Posted: 3 Min ReadFeature Stories

BlackHat 2018: More Industry Collaboration Vital in Cyber Crime Battle

As annual security confab gets underway, attendees hear clarion call for deeper industry-wide cooperation to strengthen security

Hunting down one cyber vulnerability only to find another new hole to patch, hard-pressed security practitioners might be excused for wondering whether they’ll ever shake free from playing an endless game of catch-up with attackers. But as the BlackHat USA 2018 security conference gets underway in Las Vegas this week, the executive who manages the information security team at Google said there’s new reason for optimism.

“We’ve made great strides in computer security in the last decade,” said Google’s Parisa Tabriz, who delivered the conference keynote presentation on Wednesday at the Mandalay Bay Events Center.

Tabriz, who also heads up Google’s Project Zero bug-hunting squad, also struck an optimistic chord about the general state of security that she said was improving. “I actually believe that security’s getting better,” she said.

In particular, Tabriz touted a 4-year effort involving a diverse coalition of people and organizations to nudge the computing world toward the HTTPS web protocol and have Chrome label non-HTTPS webpages as insecure. What’s more, Chrome’s connection indicators were confusing and there also was a need to raise awareness about the risk of unencrypted traffic.

Tabriz recounted the collaborative efforts necessary to pull this off.

“We knew it would take years to get there,” she said, adding that success ultimately depended upon forging a collective industry-wide effort.

The web wasn’t owned by a single entity and she said the development platform would have to be defined by standards groups consisting of individuals representing different organizations and interests from around the world. As part of the initiative, Tabriz said that Google had partnered with Mozilla to push for HTTPS adoption.

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Since the effort began, desktop HTTPS adoption has nearly doubled to 87% from 45% in 2015. Over the same time period, HTTPS use on Android mobile devices has soared to 77% from 29%.

“That’s major, major progress,” said Tabriz. As a result, she said that the web is more secure today because of what she described as a “loose coalition of people working in a complicated ecosystem.”

Tabriz pointed to the participatory spadework that went into the effort behind HTTPS, suggesting that it can serve as a blueprint for the future as she called for more cooperation within the industry to promote stronger cyber security.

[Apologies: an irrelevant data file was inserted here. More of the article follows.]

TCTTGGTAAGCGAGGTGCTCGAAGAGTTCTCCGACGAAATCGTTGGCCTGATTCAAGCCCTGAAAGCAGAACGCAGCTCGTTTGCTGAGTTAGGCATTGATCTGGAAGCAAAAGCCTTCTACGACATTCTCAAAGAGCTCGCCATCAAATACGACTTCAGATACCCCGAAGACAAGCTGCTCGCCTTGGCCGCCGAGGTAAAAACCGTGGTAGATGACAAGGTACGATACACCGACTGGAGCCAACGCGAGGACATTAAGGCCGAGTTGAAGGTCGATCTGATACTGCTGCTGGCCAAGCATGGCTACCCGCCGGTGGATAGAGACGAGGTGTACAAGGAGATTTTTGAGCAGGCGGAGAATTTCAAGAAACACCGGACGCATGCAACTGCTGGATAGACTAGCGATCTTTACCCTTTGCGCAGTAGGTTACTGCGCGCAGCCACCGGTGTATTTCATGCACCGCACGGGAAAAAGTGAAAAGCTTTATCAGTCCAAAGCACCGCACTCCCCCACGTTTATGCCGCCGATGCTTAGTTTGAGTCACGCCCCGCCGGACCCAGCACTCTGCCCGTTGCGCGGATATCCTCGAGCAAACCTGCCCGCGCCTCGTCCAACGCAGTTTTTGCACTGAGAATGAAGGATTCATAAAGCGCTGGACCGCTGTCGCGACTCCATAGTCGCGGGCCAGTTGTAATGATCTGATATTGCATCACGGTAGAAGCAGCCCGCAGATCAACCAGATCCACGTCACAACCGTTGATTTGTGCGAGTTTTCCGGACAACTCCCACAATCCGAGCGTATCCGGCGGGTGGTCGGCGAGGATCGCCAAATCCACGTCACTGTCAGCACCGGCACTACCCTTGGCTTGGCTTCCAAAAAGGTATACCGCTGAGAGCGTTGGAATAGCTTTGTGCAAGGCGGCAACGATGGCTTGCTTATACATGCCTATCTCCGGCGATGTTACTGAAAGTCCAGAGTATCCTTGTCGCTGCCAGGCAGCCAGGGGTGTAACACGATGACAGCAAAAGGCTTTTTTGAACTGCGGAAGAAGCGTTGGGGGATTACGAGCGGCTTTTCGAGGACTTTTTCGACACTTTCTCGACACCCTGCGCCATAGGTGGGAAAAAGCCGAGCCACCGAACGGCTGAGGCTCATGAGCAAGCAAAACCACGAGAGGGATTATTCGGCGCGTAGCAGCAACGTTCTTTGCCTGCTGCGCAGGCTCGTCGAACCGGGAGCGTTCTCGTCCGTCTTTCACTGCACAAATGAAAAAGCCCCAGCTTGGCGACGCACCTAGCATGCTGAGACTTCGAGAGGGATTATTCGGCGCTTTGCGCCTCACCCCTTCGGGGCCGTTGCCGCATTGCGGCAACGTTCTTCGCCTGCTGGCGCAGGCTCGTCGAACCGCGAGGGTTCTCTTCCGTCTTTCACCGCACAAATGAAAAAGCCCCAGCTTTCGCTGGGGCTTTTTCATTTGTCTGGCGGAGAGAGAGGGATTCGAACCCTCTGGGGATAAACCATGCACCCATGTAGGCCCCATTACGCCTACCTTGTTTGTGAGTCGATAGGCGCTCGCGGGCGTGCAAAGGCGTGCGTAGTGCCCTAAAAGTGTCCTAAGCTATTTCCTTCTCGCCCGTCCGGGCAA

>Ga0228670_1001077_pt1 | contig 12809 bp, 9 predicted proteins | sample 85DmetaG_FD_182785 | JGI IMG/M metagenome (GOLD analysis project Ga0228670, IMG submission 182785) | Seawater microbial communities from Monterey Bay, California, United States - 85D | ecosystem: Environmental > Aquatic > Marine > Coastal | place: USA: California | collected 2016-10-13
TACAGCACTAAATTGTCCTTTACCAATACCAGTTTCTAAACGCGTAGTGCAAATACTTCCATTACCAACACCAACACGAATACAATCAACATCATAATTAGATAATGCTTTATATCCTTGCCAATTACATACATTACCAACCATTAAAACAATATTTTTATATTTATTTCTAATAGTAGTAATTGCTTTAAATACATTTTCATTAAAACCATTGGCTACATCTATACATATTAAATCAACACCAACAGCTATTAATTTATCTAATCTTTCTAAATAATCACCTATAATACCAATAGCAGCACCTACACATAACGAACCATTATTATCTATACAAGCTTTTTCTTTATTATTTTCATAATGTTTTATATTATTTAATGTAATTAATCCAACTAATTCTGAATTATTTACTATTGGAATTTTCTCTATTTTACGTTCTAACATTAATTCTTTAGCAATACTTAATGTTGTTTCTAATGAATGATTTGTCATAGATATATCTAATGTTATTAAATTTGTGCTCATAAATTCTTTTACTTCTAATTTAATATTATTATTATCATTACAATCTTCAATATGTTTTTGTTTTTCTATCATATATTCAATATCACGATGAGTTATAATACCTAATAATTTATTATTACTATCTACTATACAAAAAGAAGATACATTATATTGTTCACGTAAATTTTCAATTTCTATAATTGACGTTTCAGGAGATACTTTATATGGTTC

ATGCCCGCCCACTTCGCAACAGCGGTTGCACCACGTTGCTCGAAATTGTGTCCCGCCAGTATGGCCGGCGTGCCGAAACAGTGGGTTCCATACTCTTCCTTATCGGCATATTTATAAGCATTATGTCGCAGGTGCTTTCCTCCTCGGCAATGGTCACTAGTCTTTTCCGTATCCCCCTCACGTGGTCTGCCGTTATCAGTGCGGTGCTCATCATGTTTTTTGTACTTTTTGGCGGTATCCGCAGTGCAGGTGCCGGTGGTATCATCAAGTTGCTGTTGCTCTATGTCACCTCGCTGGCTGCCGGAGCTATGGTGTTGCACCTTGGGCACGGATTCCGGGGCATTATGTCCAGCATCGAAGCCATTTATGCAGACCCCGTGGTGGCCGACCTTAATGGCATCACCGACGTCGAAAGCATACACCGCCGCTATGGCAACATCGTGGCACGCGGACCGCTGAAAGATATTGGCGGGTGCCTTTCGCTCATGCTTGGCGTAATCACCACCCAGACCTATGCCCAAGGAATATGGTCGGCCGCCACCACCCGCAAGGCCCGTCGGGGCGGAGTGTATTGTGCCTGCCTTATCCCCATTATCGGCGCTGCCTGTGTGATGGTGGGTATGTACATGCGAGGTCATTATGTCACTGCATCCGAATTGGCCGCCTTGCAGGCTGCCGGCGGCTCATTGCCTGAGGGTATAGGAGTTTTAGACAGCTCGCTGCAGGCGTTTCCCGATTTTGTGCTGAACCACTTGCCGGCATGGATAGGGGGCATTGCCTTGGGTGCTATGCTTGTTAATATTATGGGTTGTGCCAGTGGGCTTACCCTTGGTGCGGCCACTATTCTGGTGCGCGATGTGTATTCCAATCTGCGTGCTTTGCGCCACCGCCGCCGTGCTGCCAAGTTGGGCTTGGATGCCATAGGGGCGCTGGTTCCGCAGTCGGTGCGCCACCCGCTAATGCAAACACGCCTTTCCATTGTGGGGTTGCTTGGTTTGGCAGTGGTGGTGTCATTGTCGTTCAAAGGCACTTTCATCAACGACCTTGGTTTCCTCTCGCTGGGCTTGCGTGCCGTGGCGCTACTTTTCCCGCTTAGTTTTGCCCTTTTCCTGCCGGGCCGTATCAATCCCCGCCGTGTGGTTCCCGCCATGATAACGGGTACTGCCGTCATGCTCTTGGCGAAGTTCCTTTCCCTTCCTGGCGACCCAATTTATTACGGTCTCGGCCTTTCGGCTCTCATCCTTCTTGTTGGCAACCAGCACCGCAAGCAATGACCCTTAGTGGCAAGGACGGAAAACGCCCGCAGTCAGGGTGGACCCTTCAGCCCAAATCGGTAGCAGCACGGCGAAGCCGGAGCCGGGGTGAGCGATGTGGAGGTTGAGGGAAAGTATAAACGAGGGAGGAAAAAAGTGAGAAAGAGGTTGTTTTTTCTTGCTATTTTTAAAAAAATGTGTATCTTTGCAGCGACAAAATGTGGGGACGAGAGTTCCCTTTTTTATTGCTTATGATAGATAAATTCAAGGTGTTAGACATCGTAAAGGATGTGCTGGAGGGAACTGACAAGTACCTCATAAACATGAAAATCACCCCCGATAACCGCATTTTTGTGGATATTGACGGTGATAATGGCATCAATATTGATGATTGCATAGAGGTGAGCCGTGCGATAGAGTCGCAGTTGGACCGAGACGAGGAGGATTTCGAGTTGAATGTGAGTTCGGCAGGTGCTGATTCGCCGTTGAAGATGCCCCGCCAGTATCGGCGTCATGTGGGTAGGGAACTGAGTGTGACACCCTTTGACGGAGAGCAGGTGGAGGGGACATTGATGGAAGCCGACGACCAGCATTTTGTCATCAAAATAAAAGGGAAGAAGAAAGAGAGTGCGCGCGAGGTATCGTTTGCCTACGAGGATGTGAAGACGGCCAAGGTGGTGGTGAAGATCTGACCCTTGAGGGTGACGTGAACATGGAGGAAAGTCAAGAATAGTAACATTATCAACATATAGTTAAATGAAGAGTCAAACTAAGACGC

“There’s so much more security collaboration we can do,” she said, explaining how collaboration can better tackle long-standing security challenges which otherwise can’t be handled by any single company on their own. “While we don’t always agree on tactics, we generally agree on working toward similar goals. I would love to see more ambitious collaboration. The effort is so worth it.” 

That would also spell more relief for overburdened security teams scrambling to meet the escalating security demands that go along with the increasing digitization of their organizations.

“The world’s dependence on safe, reliable technologies is increasing and as things get more and more connected, we have to stop playing Whack-a-Mole,” said Tabriz.

She later urged the thousands of listeners in the audience who braved the city’s triple digit heat wave to adopt a more strategic approach to their work and focus on the root causes of insecurity. That involves setting goals and targets with buy-in from both management and staff.

“This room represents the world’s best experts in computer security and we know where the problems are,” she said. “We need to do more to solve them and it’s up to us.”

Speaking with reporters after the keynote, Tabriz allowed that “defense happens over the long arc,” making it more difficult to measure increments of progress.

“We don't have great objective ways to measure it and some metrics are bad. It takes a long time, positive signals are very rare, and I think that's why it's harder to celebrate and recognize and talk about defenders," she said. "But I think it's really important to do and I hope that we can take some attention because at the end of the day, that's what actually makes things better.”


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About the Author

Charles Cooper

Consulting Editor

Charles Cooper has covered technology and business for more than 25 years. He is now assisting Symantec with our blog writing and managing our editorial team.

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